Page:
“It’s the economy, stupid.” “Americans vote their pocketbooks.” These and similar adages give us a glimpse into the American psyche: Americans have become drunk on wealth and the comfort and convenience it affords. Character and principle have long since ceased to truly guide our national behavior having been replaced by the expediency of wealth enhancement. We have become largely a nation of idolaters, bowing at the altar of the dollar, giving obeisance to the buck. How gracious the Lord is, then, to show our god to be a false god, one that cannot save itself, much less those who trust in it. Dagon has fallen down before the Ark of the Covenant. And like the Philistines of old, we have propped him up again, only to have him fall again, breaking off head and hands till “only the stump of Dagon was left to him” (I Sam. 5:4), God thus revealing the impotence of their idol and ours.
Whether the economy will recover or not, I neither know nor (in one sense) care. The fact remains that in smiting our economy God has performed a gracious act. He has revealed how false is the hope fixed upon temporal gain, how insecure is the person whose faith is placed in earthly wealth. God sent His prophet Amos to the Northern Kingdom to warn them of impending doom because of their steadfast rebellion against Him. Through Amos, the Lord reminds them of how many times and in how many ways He had touched their temporal affairs with the gracious desire that they would be turned from their idolatry back to Him. Among other things He has done, God declares: “I have given you cleanness of teeth . . . and want of bread [hunger and famine]”; “I have withholden the rain from you [drought]”; “I have smitten you with blasting and mildew [flooding, excessive moisture]”; “I have sent among you the pestilence [plagues] after the manner of Egypt”; “your young men have I slain with the sword [war]”; “I have overthrown some of you, as God overthrew Sodom and Gomorrah” (Amos 4:6-11). After each of these recitations, God inserts this comment: “Yet have ye not returned unto me” (vv. 6, 8, 9, 10, 11). In the New Testament, we read of a similar work. To the apostate church in Thyatira, the Lord commented: “I gave her space to repent” (Rev. 2:21).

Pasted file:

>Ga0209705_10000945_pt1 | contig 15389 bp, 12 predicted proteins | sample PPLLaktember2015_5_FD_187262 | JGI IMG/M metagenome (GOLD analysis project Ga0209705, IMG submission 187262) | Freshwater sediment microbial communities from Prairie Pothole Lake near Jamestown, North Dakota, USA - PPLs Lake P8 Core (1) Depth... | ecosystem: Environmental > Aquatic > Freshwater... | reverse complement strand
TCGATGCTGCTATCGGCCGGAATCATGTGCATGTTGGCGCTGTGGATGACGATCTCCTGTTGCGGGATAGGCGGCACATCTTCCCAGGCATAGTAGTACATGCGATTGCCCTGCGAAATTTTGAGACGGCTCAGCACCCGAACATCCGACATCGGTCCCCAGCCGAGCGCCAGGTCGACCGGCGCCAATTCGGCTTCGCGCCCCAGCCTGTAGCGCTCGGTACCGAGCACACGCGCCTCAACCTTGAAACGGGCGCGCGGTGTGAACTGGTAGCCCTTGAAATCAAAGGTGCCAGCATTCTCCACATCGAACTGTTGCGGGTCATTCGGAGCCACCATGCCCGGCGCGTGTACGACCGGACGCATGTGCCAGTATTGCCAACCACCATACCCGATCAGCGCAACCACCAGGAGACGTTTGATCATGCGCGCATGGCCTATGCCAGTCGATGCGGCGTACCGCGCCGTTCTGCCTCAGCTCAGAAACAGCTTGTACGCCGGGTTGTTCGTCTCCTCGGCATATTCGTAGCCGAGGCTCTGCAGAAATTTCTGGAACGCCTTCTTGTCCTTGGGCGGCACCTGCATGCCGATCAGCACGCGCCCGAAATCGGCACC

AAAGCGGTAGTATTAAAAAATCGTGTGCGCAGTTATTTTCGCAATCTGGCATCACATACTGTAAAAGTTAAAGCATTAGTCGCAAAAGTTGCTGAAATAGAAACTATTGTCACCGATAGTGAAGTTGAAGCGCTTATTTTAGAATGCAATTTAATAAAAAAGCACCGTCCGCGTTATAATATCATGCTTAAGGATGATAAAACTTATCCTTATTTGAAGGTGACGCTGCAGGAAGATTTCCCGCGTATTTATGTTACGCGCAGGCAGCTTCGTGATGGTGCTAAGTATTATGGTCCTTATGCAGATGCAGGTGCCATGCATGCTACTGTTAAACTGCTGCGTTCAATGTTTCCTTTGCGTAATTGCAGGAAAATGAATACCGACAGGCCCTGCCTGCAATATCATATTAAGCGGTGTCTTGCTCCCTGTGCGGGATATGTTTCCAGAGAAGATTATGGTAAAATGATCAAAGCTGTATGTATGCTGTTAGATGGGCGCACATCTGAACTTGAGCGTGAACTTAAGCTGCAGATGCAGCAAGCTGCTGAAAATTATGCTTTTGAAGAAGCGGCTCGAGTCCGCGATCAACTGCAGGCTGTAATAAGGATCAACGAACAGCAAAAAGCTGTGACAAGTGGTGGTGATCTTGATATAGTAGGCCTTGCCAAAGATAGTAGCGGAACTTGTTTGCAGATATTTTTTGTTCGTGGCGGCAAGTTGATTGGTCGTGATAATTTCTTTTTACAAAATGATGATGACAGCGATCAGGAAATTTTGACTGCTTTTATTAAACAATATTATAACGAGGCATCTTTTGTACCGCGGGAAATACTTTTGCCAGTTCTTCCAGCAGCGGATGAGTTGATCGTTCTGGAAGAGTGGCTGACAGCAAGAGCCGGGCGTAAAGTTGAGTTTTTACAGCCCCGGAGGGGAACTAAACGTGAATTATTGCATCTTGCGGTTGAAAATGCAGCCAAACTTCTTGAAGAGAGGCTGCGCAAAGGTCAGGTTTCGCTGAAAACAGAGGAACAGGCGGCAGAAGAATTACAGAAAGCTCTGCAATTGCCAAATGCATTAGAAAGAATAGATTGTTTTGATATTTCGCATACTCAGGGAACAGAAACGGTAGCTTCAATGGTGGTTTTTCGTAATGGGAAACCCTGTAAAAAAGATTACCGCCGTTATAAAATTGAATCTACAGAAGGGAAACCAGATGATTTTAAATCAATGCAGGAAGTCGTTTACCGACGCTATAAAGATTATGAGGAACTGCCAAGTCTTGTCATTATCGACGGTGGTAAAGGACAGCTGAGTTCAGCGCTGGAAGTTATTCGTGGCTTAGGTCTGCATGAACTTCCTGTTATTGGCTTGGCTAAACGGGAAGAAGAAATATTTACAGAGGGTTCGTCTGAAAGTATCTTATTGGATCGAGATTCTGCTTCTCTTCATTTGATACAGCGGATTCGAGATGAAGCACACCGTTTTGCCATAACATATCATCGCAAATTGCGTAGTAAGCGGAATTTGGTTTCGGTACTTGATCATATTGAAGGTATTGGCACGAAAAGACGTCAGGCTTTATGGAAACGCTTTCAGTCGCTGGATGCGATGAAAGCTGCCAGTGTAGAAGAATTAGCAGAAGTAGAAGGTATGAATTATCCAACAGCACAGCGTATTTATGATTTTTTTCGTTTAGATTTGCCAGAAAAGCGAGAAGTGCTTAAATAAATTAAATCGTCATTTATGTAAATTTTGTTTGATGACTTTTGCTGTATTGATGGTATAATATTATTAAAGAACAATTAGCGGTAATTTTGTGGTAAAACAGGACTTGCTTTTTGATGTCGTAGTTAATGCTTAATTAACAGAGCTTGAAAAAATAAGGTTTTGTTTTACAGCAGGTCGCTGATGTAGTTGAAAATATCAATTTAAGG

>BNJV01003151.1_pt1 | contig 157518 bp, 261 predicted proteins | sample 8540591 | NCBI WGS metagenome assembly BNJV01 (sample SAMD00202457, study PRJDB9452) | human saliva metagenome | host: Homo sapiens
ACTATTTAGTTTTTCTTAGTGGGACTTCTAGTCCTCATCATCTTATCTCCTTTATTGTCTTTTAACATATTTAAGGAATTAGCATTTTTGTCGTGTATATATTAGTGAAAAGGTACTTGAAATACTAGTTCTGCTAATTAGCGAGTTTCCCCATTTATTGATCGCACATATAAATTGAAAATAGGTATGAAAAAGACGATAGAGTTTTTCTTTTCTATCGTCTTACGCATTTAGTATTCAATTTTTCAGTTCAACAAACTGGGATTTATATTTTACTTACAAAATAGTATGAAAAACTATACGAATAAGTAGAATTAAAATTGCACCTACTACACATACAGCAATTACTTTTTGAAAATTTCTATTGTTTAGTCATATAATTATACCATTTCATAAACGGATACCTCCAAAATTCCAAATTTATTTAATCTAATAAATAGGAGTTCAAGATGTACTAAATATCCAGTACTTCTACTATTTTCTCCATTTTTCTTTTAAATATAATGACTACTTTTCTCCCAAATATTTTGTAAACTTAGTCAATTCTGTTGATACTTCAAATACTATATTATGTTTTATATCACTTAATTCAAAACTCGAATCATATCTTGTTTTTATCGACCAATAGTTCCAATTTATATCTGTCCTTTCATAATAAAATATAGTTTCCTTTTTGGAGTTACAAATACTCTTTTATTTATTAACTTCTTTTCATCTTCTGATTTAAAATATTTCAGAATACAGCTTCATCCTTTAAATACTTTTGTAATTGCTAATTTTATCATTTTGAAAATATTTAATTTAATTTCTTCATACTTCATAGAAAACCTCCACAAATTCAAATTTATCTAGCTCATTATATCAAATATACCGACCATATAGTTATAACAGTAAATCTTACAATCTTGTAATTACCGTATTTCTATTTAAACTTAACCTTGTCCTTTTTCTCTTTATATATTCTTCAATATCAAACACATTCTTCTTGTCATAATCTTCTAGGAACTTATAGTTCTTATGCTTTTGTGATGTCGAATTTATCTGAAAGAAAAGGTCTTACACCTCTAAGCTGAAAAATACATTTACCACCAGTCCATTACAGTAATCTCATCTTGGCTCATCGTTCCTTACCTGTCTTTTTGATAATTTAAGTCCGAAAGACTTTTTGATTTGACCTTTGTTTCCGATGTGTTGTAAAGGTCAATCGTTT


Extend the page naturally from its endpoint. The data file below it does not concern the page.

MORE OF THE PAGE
Whether we look at the state of our economy, or the spread of new infections and diseases or the reviving of old ones, or the spread of violence in every segment of society, we are seeing the evidence of the hand of God’s blessing being withdrawn. We have ceased to hear His gracious message through His Word, so now He is speaking to us through the voice of our circumstances, touching every area of our lives, provoking us to examine our values, giving us “space to repent,” pleading with us using the persuasive voice of troubles to turn us from our idols to serve the living God.
I am not a prophet, so what anyone else will do, I can not predict. But those of us who know the Lord should be provoked, first, to examine our own lives—what we are living for, what our confidence rests in—and, second, to point those around us to the One true God and Savior. For God’s message to those who persisted in their rebellion in Amos’s day was: “prepare to meet thy God” (4:12); and to Thyatira He warned: “I will cast her . . . into great tribulation . . . . And I will kill her children with death” (Rev. 2:23). These times of shaking are the gracious proddings of the Lord. He would provoke us to “lay aside every weight, and the sin which doth so easily beset us, and . . . run with patience the race that is set before us, looking unto Jesus the author and finisher of our faith” (Heb. 12:1b, 2a). We must trust the Lord, thank Him for His gracious work, examine our own lives, and point others to His saving grace.
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